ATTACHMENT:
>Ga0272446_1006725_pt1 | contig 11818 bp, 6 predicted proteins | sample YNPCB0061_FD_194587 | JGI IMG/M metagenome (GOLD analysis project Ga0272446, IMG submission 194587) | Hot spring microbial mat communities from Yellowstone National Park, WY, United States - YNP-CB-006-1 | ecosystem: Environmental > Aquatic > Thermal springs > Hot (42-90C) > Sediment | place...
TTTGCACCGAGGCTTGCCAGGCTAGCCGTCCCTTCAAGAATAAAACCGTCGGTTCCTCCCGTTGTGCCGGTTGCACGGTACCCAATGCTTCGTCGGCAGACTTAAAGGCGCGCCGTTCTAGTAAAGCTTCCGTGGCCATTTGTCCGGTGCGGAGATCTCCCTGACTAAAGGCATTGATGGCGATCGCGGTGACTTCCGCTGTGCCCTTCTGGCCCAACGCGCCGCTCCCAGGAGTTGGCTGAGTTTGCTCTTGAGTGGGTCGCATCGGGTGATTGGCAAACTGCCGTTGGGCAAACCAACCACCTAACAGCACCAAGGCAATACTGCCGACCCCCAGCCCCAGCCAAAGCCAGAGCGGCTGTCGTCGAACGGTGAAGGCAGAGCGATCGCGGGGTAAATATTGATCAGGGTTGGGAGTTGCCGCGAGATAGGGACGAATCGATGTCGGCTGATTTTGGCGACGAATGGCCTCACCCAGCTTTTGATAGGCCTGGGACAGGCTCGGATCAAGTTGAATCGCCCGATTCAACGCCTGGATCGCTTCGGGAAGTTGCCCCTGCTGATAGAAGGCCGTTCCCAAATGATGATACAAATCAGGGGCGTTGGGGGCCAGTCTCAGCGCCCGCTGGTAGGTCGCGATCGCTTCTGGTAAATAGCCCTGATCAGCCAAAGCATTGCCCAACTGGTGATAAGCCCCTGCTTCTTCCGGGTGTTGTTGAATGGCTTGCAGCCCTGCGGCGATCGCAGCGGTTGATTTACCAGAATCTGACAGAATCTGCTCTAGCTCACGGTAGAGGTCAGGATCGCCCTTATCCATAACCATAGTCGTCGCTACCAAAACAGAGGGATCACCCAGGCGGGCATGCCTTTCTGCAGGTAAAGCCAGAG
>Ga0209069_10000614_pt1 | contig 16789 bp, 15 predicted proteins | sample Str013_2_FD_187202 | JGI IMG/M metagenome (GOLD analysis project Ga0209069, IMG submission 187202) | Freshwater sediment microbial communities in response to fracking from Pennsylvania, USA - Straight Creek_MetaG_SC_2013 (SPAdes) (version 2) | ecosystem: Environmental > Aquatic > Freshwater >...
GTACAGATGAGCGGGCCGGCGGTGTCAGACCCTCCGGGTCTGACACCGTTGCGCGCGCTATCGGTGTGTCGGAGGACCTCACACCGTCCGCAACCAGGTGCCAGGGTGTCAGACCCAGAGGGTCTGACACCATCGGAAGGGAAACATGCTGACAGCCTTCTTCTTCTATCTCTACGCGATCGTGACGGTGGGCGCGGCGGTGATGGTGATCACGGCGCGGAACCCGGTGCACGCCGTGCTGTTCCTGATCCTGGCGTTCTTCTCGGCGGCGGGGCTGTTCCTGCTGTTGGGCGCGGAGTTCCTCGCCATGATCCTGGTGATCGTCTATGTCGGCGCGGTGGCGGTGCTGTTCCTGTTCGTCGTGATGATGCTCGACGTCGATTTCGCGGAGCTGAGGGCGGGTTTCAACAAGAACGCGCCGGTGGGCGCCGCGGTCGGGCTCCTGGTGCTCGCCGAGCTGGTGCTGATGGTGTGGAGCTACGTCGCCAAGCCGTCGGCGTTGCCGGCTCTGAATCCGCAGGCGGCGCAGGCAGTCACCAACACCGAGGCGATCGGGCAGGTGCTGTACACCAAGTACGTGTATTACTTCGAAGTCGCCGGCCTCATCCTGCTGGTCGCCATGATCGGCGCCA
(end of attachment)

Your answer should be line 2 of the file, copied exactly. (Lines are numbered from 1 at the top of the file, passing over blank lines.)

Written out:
TTTGCACCGAGGCTTGCCAGGCTAGCCGTCCCTTCAAGAATAAAACCGTCGGTTCCTCCCGTTGTGCCGGTTGCACGGTACCCAATGCTTCGTCGGCAGACTTAAAGGCGCGCCGTTCTAGTAAAGCTTCCGTGGCCATTTGTCCGGTGCGGAGATCTCCCTGACTAAAGGCATTGATGGCGATCGCGGTGACTTCCGCTGTGCCCTTCTGGCCCAACGCGCCGCTCCCAGGAGTTGGCTGAGTTTGCTCTTGAGTGGGTCGCATCGGGTGATTGGCAAACTGCCGTTGGGCAAACCAACCACCTAACAGCACCAAGGCAATACTGCCGACCCCCAGCCCCAGCCAAAGCCAGAGCGGCTGTCGTCGAACGGTGAAGGCAGAGCGATCGCGGGGTAAATATTGATCAGGGTTGGGAGTTGCCGCGAGATAGGGACGAATCGATGTCGGCTGATTTTGGCGACGAATGGCCTCACCCAGCTTTTGATAGGCCTGGGACAGGCTCGGATCAAGTTGAATCGCCCGATTCAACGCCTGGATCGCTTCGGGAAGTTGCCCCTGCTGATAGAAGGCCGTTCCCAAATGATGATACAAATCAGGGGCGTTGGGGGCCAGTCTCAGCGCCCGCTGGTAGGTCGCGATCGCTTCTGGTAAATAGCCCTGATCAGCCAAAGCATTGCCCAACTGGTGATAAGCCCCTGCTTCTTCCGGGTGTTGTTGAATGGCTTGCAGCCCTGCGGCGATCGCAGCGGTTGATTTACCAGAATCTGACAGAATCTGCTCTAGCTCACGGTAGAGGTCAGGATCGCCCTTATCCATAACCATAGTCGTCGCTACCAAAACAGAGGGATCACCCAGGCGGGCATGCCTTTCTGCAGGTAAAGCCAGAG